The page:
Ladies and gentlemen, We have an announcement to make, Qwik is the new JS framework in town 📣.
It all started from the developer making websites with
- Websites built with bare HTML with a sprinkle of JS so that the user can interact with it.
- JS generating HTML at runtime
- JS generating HTML on the server and then hydrating it on runtime
- JS generating all HTML on the server with partial hydration
- And back to bare HTML which is JS generated with extra JS for interactivity
I can’t help it so here goes nothing
Qwik brings a whole new picture of rendering on the table with RESUMABILITY.
Resumability eliminates the paradigm of many modern-day frameworks like Angular, NextJS, and NUXTJS. These frameworks use hydration that helps the developers build SSR (server-side rendering) web applications interactive in all manners.
Cons of Hydration
One of the best tools to measure the performance of your web application is the lighthouse. And every good developer is addicted to a PERFECT LIGHTHOUSE SCORE 🍾🎉
But with the frameworks using hydration or partial hydration, a lot of JS is written to make all the interactions happen. And more JS means compromise in performance. This means the need of getting the perfect lighthouse score out the window 😭😭
More Cash With Better Performance?💰🤑💰
The question is why developers are so obsessed with the perfect score, is it just for the sake of it, or does it really bring anything to the table? Well according to studies, the faster your application is the better conversion rate you are expected to get. Let’s take a look at this visual by research from intuit, a financial software company
Do you see the conversions? It is very clear that less load times and better performance result in MORE MONEY 🤑🤑
With hydration when you load a page in your application, it goes through the pipeline of
- Getting the HTML
- Downloading a whole lot of JS
- Parse and then Execute the JS
- Bind listeners
And every time the user refreshes the page the main thread loads the JS again and the user goes through the waiting game again.
There are frameworks that use hydration, then the ones which use partial hydration. Qwik has no hydration. How does it make that happen? You can think of it as an HTML that is instantly interactive. And with this, you can achieve your perfect lighthouse score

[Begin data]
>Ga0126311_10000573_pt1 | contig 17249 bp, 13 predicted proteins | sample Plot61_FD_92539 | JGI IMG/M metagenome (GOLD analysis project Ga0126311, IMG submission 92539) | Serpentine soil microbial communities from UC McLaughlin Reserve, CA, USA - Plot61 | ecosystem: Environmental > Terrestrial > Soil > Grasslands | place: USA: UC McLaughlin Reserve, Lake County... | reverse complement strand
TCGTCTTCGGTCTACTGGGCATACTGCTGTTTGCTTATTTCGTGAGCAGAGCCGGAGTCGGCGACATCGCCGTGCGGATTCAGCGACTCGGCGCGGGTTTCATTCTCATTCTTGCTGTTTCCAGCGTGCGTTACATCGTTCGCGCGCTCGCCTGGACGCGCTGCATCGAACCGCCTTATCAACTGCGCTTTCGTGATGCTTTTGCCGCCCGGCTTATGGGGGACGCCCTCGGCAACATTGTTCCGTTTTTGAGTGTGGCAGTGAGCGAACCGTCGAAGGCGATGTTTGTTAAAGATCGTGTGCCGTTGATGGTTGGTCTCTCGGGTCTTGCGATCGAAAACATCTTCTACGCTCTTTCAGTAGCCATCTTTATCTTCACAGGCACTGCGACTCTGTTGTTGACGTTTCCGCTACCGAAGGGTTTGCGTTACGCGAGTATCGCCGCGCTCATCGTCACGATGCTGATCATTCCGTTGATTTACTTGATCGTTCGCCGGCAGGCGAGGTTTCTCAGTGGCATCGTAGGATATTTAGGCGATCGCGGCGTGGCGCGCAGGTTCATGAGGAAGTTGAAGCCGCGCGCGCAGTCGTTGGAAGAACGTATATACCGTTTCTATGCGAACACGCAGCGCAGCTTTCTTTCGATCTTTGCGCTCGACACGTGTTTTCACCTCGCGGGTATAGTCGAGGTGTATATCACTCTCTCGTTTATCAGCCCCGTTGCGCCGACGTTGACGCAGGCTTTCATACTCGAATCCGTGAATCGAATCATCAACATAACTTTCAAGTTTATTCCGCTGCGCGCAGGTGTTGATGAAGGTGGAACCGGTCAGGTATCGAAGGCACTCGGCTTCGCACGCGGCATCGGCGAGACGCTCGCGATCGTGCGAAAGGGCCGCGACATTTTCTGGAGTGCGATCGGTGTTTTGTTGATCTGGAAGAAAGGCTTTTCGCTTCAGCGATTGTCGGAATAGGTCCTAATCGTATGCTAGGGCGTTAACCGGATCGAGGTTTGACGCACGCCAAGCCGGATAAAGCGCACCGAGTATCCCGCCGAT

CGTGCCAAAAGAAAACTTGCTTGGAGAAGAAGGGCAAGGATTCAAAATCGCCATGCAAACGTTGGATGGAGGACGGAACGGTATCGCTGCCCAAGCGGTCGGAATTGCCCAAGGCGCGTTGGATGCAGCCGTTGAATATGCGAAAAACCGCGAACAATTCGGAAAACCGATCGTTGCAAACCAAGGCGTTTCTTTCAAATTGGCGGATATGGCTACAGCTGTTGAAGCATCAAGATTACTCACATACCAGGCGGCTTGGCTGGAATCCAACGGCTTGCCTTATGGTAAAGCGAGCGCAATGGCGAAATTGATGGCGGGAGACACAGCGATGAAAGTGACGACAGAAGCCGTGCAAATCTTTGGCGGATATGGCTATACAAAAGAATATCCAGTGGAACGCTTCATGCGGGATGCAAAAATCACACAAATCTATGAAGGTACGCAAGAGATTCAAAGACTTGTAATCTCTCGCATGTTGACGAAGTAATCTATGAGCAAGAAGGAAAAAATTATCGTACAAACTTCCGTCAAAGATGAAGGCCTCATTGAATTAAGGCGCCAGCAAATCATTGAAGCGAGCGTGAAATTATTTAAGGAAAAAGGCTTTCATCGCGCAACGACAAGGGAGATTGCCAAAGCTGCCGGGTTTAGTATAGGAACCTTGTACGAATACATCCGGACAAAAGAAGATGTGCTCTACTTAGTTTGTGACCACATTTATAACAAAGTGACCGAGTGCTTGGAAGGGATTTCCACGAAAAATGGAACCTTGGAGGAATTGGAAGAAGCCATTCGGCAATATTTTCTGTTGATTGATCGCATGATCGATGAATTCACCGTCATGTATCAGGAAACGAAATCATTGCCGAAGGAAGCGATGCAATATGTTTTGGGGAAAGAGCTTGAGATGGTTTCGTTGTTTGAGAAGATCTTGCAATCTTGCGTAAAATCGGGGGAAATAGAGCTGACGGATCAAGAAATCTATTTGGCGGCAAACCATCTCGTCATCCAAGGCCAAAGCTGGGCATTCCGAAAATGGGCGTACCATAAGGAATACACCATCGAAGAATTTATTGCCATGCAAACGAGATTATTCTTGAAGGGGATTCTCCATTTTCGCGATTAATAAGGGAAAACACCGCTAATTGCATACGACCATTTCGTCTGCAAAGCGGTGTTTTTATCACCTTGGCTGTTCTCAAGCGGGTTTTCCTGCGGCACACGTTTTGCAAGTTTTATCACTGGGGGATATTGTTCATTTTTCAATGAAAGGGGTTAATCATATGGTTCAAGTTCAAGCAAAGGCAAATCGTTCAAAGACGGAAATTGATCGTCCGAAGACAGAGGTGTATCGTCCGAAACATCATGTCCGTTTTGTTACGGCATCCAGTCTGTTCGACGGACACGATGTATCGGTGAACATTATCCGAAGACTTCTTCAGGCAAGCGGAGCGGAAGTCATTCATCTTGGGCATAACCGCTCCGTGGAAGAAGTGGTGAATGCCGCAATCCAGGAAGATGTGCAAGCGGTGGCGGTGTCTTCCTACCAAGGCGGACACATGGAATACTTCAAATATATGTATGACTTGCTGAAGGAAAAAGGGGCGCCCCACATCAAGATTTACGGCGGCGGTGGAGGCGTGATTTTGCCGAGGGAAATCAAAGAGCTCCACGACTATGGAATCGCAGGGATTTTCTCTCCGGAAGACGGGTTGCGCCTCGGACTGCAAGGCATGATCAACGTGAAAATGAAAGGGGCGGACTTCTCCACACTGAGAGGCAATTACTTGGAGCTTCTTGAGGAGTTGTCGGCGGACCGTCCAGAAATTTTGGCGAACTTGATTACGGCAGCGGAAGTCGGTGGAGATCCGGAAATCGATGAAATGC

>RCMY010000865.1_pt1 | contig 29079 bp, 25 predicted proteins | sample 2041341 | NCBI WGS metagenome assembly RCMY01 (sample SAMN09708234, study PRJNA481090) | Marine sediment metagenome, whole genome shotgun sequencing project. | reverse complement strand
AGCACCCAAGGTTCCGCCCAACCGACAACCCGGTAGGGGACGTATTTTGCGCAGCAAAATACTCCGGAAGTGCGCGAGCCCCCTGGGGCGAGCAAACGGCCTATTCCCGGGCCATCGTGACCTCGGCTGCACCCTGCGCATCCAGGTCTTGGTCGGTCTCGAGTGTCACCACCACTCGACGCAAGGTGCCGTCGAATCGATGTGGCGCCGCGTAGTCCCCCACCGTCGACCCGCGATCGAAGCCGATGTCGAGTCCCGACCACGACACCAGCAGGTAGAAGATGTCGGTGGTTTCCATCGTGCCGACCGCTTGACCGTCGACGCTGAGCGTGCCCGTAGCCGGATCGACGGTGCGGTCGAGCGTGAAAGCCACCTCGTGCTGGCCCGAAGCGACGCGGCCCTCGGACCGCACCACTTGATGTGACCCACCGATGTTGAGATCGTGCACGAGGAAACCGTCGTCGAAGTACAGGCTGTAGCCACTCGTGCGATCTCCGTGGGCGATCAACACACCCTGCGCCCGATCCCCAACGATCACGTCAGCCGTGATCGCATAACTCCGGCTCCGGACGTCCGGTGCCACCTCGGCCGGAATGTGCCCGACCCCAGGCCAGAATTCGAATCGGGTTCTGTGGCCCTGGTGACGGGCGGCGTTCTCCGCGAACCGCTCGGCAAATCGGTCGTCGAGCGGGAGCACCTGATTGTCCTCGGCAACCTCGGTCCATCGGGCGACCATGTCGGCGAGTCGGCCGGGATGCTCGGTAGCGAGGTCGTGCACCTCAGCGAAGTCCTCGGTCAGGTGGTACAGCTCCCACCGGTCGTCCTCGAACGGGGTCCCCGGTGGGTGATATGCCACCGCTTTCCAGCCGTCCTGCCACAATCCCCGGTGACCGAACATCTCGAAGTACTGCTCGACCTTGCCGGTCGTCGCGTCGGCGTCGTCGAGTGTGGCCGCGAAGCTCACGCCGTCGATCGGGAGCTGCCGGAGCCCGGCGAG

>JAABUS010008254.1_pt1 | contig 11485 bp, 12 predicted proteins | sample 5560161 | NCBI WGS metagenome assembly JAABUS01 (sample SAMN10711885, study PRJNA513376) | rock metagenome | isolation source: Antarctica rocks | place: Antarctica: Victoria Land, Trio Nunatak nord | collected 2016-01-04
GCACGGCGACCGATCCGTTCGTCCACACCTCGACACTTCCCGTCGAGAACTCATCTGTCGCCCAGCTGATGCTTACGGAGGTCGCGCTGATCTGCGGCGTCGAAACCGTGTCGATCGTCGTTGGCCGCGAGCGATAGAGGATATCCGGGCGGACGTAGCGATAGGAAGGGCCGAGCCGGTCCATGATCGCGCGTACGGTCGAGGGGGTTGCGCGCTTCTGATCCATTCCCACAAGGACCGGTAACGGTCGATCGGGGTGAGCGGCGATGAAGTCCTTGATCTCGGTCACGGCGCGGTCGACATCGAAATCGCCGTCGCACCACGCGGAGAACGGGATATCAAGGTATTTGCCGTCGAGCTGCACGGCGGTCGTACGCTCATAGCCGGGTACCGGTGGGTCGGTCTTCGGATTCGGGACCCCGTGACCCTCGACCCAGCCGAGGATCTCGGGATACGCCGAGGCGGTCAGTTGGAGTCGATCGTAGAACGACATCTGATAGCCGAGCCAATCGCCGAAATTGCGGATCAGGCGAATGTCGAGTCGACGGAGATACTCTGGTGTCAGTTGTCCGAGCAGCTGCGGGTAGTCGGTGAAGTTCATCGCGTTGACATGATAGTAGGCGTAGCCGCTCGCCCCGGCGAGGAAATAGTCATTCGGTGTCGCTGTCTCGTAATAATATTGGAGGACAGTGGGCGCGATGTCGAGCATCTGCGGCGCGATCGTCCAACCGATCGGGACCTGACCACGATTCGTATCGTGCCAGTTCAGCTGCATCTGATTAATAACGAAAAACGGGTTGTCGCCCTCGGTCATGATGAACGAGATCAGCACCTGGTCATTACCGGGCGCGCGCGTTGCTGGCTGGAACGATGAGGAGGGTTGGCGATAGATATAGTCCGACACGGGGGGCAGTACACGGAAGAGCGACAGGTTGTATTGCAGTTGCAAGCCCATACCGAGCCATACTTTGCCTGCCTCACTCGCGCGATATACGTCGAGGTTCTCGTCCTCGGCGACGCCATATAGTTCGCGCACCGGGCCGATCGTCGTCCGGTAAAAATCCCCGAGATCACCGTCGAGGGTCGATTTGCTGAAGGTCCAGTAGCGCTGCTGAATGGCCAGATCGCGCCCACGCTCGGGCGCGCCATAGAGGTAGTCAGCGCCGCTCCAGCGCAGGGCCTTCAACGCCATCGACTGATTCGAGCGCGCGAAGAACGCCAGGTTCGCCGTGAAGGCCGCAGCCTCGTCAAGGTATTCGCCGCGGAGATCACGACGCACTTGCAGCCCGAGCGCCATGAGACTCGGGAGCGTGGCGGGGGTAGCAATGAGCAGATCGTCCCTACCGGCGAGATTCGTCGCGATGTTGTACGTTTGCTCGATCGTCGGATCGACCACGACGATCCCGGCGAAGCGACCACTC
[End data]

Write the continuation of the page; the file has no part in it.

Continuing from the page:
Under The Hood
It is nice to know that this perfect score but how does that really happen? 🥴 Well a Qwik app is fully serialized. Meaning all of your JS states, listeners and closures are present in your application as an HTML string. Which enables instant replay resulting in Resumability 🥳🥳🥳
Lazy Load With Qwik 🥱
When you run your Qwik application, you will see no JS in your network inspect, but on clicking for an event you’ll see JS code that you want to be executed. What does that mean? It basically triggers JS code whenever your application needs it 😳
We see better performance with Qwik but does it offer a better experience for the user? Let’s say the user starts your application and it is instantly loaded but that is without any of the JS. And then the user starts scrolling down and your applications start executing mini JS files, is that smooth? 🤨
Now that we have learned what Qwik offers, the problem it solves, and how it solves it. It is clear to see that it has potential and a promising future. We did achieve better performance, but there were some eyebrows raised on user experience. Qwik looks forward to finding new and better approaches to bundling to make resumability the best boy in town. You can play around with qwik as well. I hope this was somewhat useful for you. I’ll see you at the next one. Take care.